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Human Kinds in the Making: Race and the Mind

The Sciences
March/April 1997

By David Berreby

The old joke puts the Lone Ranger and Tonto side by side, out of ammunition, surrounded by thousands of angry Indian warriors.

"Looks like we're done for, Tonto."

"What mean 'we,' white man?"

What mean we, indeed? Almost everyone carries a set of identities like a pack of cards, playing each one as appropriate-Methodist, parent, Democrat, Lakers fan, member of the art department. But in the past couple of decades, more and more of the cards have been declared to be trumps, which complicates the game. Traits considered deviant or even despicable, and enthusiasms regarded as silly or quaint, have been promoted to what the sociologically minded call master categories-valuable essences that define their lucky owners and can be understood only by them.

Most of us still condescend to people who take a Saturday afternoon identity, such as sports fan or Trekkie, as if it were serious. And the category error of leaning too hard on a supposedly frivolous marker is a staple of comedy, as in Seinfeld's "soup Nazi" or The New Yorker cartoon of the husband kissing another woman who tells his surprised wife, "You wouldn't understand. It's a drunk thing." But the general rule of identity politics nowadays is: If you say so. . . . Barbara Adams, an alternate juror at the Whitewater trial, was thrown off the jury for violating a gag order, not for wearing her Star Trek uniform to court. Different lives teach different lessons, and it seems presumptuous to doubt another adult's testimony about herself. (A Trekkie-or Trekker, to be polite about it-once told me she had kicked her cocaine habit by following the code of the Klingon Warrior, not by submitting to any of that wishy-washy Twelve Step stuff.)

After the civil rights movement, after feminism and gay rights and disability rights, Americans have a standardized playbook for creating a political-cultural identity. You start with the conviction that being a member of your group is a distinct experience, separating you from people who are not in it (even close friends and relatives) and uniting you with other members of the group (even if you have never met them). Sisterhood is powerful. Second, you assume that your own personal struggles and humiliations and triumphs in wrestling with your trait are a version of the struggles of the group in society. The personal is political. Third, you maintain your group has interests that are being neglected or acted against, and so it must take action-changing how the group is seen by those outside it, for instance. The once insulting "black" becomes respectable, then de rigueur. The supposedly female concern for feelings and relationships gets redefined as a different kind of moral consciousness. "Queer" becomes a term of pride. Once denigrated facets of the group-soul food for African-Americans, quilting circles for women, sign language for the deaf-become emblems to be celebrated. Historical forebears, brave Virginia Woolf and gay Shakespeare, for instance, are claimed and feted.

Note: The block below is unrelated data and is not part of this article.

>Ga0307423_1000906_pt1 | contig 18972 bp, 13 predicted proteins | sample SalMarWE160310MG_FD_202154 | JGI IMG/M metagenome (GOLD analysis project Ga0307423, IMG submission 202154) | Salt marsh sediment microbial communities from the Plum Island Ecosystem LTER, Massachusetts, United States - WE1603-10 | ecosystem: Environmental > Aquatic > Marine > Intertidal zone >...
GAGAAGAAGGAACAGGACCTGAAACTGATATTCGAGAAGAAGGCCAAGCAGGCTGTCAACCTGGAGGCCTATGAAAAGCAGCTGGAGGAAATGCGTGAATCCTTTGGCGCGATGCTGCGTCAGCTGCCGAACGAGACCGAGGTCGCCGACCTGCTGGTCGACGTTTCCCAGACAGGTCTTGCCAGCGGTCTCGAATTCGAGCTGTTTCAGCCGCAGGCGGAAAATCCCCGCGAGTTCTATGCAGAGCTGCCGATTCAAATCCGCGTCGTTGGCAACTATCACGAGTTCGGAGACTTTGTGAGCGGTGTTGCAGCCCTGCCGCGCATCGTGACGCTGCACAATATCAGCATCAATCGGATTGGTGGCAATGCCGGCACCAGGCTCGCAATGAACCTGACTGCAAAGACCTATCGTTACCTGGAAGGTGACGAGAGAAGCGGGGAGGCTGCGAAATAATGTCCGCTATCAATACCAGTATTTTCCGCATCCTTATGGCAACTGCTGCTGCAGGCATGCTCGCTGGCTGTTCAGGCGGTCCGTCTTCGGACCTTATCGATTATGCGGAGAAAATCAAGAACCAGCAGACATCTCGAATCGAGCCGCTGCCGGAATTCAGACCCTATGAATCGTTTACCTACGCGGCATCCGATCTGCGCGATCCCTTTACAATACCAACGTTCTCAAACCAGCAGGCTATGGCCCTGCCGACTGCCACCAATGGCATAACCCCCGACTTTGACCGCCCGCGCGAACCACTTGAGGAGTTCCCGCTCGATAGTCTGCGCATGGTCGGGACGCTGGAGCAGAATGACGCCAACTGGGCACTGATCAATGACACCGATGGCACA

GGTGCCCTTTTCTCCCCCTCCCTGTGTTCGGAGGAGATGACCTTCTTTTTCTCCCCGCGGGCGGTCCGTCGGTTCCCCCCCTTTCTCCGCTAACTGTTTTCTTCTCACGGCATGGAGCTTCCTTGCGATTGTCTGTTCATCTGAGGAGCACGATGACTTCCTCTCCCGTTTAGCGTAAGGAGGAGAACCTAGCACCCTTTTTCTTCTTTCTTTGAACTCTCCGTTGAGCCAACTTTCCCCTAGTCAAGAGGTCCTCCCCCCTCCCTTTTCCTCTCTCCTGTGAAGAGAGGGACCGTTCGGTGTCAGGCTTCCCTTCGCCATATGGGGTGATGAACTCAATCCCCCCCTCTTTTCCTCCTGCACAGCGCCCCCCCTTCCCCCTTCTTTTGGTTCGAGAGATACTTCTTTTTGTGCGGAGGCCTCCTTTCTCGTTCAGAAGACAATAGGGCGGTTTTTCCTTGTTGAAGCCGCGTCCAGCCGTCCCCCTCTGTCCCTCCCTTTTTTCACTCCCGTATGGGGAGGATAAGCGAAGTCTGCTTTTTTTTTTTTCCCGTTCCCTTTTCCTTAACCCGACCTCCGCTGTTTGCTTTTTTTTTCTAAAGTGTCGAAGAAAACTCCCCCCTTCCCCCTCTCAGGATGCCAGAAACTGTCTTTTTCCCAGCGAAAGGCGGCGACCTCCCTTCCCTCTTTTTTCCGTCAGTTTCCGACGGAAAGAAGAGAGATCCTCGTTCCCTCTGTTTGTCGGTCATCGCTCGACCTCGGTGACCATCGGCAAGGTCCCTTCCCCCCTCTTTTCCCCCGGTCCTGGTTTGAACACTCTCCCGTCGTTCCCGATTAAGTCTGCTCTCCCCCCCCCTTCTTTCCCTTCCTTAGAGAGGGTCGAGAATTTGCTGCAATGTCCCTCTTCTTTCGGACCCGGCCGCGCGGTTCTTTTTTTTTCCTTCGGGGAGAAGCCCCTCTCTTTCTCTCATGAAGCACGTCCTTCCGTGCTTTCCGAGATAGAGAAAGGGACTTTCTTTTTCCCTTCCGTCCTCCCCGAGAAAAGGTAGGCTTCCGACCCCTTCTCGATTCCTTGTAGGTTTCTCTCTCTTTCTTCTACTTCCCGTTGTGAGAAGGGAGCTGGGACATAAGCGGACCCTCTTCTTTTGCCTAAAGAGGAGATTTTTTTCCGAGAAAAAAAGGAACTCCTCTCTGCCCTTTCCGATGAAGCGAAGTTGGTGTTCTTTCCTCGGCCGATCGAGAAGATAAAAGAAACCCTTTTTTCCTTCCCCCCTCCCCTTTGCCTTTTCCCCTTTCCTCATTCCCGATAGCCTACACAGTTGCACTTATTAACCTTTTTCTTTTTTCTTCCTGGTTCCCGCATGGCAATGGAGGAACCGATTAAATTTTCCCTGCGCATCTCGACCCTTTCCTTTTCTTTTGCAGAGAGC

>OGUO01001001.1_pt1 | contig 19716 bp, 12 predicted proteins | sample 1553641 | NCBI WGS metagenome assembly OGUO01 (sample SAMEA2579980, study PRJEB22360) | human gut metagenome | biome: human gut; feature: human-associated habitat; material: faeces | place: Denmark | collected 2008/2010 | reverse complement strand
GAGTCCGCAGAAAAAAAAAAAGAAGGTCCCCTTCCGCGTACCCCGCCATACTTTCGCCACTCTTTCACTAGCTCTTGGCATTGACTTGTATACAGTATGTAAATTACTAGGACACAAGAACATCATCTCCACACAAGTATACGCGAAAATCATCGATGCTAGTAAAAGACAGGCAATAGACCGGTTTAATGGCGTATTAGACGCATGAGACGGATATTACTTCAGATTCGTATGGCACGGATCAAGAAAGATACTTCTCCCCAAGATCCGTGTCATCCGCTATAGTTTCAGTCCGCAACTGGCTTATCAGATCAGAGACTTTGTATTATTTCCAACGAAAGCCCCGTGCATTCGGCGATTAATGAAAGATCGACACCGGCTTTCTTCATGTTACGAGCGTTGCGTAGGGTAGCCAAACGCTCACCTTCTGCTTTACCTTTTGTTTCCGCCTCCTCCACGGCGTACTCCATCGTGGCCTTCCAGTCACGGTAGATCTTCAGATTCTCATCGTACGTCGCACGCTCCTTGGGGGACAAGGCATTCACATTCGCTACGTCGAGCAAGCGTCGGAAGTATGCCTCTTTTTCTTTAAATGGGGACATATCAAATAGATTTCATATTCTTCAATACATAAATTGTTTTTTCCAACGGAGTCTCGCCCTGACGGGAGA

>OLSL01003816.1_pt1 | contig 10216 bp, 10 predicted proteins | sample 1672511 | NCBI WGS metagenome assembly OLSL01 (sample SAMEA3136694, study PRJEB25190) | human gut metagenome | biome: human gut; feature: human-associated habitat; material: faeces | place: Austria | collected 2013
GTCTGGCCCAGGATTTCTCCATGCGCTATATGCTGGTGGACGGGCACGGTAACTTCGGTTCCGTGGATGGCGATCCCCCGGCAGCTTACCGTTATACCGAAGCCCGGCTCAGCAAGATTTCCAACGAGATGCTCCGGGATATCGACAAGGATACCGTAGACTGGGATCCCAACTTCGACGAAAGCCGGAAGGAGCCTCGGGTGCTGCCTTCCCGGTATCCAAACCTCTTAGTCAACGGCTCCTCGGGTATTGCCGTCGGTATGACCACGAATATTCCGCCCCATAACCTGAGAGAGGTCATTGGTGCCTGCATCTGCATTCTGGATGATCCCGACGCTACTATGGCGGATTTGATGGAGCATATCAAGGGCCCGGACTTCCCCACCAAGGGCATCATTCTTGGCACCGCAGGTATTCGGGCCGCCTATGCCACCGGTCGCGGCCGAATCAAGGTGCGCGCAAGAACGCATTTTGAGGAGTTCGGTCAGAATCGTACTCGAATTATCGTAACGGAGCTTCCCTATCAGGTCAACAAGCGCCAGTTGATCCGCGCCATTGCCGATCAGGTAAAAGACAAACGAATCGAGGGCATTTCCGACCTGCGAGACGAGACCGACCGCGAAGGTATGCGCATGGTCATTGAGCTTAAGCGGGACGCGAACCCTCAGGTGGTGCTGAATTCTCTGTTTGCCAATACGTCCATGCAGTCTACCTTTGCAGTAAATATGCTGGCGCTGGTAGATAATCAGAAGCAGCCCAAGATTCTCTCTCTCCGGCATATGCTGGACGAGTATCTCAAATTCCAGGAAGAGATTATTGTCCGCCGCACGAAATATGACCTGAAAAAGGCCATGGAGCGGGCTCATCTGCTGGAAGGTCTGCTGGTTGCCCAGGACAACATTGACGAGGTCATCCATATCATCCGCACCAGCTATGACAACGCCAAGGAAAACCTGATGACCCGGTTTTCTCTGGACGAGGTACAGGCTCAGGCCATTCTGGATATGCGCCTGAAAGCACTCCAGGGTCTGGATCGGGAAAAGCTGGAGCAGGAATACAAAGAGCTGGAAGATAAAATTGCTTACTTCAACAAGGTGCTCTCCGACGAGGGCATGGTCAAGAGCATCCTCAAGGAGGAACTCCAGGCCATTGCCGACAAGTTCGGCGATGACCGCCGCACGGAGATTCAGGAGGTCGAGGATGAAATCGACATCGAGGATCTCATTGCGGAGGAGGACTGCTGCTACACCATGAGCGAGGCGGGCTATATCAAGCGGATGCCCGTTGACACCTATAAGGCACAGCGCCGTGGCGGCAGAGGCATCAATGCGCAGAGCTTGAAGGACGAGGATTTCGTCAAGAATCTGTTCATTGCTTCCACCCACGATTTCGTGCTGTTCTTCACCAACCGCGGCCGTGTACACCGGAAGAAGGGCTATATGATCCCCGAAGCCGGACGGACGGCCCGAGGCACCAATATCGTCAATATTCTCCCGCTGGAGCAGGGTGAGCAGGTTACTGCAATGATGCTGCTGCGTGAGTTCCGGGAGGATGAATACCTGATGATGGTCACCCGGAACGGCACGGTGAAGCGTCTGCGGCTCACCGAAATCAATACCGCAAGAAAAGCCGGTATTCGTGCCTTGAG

Of course, noticing that the promotion of group consciousness proceeds by analogy is not to argue that the process of new identity-formation is bad, even though it may divide communities, polarize families and challenge traditional values. That the old ways of the South were turned upside down by the civil rights movement was not a bad thing. All new affiliations disrupt old ties. "If any man come to me, and hate not his father, and mother, and wife, and children, and brethren, and sisters, yea, and his own life also," Jesus said, "he cannot be my disciple."

But as more and more statuses have taken on the trappings of a culture, a race, a gender, the game has become more complicated. When identity is a pack, no one can play one card all the time. And as more and more categories have their advocates claiming master status, there is more chance for conflict-not only between members of a group and the people outside it, but also within each group and even within the heart of each member.

The identity explosion makes all the more urgent questions that should be accessible to science: What does it mean to have a sense of Us as opposed to Them? What parts of that mentality are universal to the mind, and what parts are the products of particular cultures and histories? If, as seems obvious, some aspects of affiliation with one's kin and allies are innate, where is the border between that natural endowment and the workings of culture?